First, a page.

Wednesday, June 24, 2009

Lessons from Iran

A few postings ago, I expressed my disappointment about the low turnout in our last School Board election. Watching the protests that followed the Iran presidential election against alleged electoral fraud makes me wonder if there is a lesson we can teach our kids. We have seen thousands of people marching on the streets of Tehran, some of them losing their lives, for their right to a fair election. It was only 44 years ago that the United States went through similar events, during the peak of the American Civil Rights Movement, marked by the Selma to Montgomery marches. The events culminated with the passing of the National Voting Rights Act of 1965, ensuring the voting rights for African Americans and other minorities.

Fast forward to 2009, and the United States has one of the lowest voter turnouts in the World (less than 65%, according to the "US Election Project" by George Mason University). We should take the example of our fellow citizens of Iran to teach our kids about our past struggles to grant everyone the right to vote. We have the right to choose our local, state and national leaders, who set policy on education, healthcare, finance, national defense and other critical issues in our country. Many nations around the Globe do not have that privilege. Let's teach our kids that voting is an important right that should not be taken for granted.

If you want to read more information about the "US Election Project", please visit

Monday, June 15, 2009

My visit to the Dyslexia Center at Scottish Rite

A couple of weeks ago I had a chance to visit the Lukes Waites Center for Dyslexia and Learning Disorders at the Scottish Rite Hospital in Dallas. I requested a meeting with their staff as part of my research in this area, trying to learn best practices in terms of diagnosis and treatment from the experts in the field. During my visit, I met with Dr. Jeffrey Black (Medical Director), Ms. Gladys Kolenovsky (Administrative Director), Dr. Monte Davenport (Diagnostics Services Coordinator), Dr. E. Vennecia Jackson, Ms. Tricia Quisenberry (Outreach Coordinator) and Ms. Evelyn Madu (Dyslexia therapist instructor). We had a very informative 90-minute meeting, where we discussed the TEA Dyslexia Handbook, different diagnosis and treatment methods and the importance of continuous monitoring after the kids leave a Dyslexia program.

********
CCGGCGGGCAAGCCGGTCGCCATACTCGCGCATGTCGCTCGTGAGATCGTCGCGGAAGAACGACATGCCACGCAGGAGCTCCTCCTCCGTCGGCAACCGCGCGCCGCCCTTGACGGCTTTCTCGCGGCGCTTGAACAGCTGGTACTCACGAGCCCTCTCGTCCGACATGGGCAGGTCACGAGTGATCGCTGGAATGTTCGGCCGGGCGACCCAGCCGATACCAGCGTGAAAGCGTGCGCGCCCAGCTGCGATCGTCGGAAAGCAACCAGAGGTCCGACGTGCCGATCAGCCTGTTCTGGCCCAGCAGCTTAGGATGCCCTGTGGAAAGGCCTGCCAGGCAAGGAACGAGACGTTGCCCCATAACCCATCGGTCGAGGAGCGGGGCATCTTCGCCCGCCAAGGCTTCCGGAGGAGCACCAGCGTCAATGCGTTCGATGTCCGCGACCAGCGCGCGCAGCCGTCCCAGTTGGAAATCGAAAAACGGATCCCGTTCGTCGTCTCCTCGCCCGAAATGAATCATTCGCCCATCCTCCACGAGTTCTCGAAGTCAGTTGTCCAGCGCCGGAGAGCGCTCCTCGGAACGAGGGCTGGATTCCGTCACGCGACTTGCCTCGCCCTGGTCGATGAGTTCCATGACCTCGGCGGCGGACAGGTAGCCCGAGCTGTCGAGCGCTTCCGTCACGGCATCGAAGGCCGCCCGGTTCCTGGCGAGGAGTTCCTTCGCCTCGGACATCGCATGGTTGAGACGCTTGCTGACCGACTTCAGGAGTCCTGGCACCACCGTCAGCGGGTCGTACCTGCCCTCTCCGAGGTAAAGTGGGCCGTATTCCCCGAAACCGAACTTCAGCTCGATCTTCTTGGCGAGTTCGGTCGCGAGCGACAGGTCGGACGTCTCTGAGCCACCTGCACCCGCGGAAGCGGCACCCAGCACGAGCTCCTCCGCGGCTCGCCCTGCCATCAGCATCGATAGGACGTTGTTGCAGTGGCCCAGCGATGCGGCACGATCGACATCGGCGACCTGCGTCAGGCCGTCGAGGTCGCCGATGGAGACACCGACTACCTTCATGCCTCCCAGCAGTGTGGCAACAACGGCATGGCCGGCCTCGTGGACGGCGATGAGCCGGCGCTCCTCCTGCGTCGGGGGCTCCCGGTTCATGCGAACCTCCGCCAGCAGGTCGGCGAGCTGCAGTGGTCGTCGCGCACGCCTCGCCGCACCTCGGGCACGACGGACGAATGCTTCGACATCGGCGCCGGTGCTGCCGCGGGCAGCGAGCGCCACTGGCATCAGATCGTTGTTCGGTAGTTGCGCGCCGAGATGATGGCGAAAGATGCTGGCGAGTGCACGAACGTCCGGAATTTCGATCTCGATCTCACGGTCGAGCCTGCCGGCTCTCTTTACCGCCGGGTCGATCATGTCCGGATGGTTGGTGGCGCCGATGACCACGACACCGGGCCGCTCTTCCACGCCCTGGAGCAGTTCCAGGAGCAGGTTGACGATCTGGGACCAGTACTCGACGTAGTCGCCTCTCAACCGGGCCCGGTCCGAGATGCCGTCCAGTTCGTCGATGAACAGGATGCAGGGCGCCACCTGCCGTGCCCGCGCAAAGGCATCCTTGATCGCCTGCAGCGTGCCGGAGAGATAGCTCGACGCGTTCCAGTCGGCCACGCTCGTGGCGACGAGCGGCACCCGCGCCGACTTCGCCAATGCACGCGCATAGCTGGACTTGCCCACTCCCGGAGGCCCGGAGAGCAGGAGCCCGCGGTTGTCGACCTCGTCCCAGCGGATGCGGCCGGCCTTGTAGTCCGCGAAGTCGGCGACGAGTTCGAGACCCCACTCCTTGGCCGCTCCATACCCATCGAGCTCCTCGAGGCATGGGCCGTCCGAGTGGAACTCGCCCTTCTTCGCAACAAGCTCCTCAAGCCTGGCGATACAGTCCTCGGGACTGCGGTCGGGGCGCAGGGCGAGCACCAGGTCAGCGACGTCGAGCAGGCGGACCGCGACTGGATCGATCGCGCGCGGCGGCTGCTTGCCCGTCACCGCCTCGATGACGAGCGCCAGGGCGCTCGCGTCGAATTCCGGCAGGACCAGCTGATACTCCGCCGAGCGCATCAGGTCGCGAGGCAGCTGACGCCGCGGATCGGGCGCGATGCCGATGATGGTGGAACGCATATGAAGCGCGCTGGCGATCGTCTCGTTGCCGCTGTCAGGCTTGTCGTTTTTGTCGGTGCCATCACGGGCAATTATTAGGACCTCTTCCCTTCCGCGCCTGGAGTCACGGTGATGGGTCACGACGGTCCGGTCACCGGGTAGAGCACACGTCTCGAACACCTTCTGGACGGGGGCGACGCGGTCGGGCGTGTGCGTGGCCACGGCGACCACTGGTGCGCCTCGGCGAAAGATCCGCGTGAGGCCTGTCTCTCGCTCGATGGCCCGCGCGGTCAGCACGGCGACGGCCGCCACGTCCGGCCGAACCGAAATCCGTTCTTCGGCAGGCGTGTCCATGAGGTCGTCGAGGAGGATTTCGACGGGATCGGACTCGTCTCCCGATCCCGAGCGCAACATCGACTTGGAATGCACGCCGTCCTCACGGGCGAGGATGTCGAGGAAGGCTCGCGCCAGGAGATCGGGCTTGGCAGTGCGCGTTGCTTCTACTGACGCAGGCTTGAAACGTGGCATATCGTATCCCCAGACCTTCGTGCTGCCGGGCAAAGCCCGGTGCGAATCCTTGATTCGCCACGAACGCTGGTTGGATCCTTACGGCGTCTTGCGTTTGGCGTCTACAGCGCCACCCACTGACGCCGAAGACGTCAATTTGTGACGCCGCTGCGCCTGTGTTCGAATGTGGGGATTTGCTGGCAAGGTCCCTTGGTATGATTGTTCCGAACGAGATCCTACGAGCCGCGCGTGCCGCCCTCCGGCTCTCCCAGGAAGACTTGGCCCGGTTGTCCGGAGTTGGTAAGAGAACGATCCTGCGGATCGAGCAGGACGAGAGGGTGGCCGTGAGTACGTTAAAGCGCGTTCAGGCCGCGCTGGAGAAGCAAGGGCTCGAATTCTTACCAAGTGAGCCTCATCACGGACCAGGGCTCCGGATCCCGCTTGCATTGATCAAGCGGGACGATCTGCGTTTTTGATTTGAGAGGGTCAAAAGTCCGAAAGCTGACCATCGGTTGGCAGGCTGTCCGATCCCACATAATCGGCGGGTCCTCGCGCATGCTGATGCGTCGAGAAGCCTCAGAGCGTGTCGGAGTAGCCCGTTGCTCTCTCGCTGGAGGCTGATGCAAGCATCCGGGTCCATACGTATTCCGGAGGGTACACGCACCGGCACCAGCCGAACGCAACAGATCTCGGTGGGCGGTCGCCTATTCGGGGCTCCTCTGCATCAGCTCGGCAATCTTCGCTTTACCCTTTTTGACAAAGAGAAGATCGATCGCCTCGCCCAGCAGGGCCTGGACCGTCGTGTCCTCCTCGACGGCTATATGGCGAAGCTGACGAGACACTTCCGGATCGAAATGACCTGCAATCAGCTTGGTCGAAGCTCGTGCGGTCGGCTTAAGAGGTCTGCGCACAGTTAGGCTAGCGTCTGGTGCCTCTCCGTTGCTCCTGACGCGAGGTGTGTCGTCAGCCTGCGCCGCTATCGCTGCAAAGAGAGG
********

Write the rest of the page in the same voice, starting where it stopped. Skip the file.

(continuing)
The staff at Scottish Rite indicated that implementation of an effective assessment and treatment program is closely tied to the right and continuous training and level of experience of the staff making the assessments and treating the condition. It is important that the staff working to diagnose and treat the students keeps up with the latest research findings, as many changes in the field have occurred in the last 20 years. Dr. Black provided to me a list of great sources of information in the area of reading intervention, including and

The staff at Scottish Rite is very interested in partnering with school districts in DFW to make sure we provide effective programs to all our kids. They are a great resource for training and staff support. Also, since the hospital’s inception in 1921, no patient family has been charged for services. The hospital operates solely on voluntary gifts from generous individuals, corporations and foundations. We are extremely lucky to have Dr. Black and his staff in our backyard.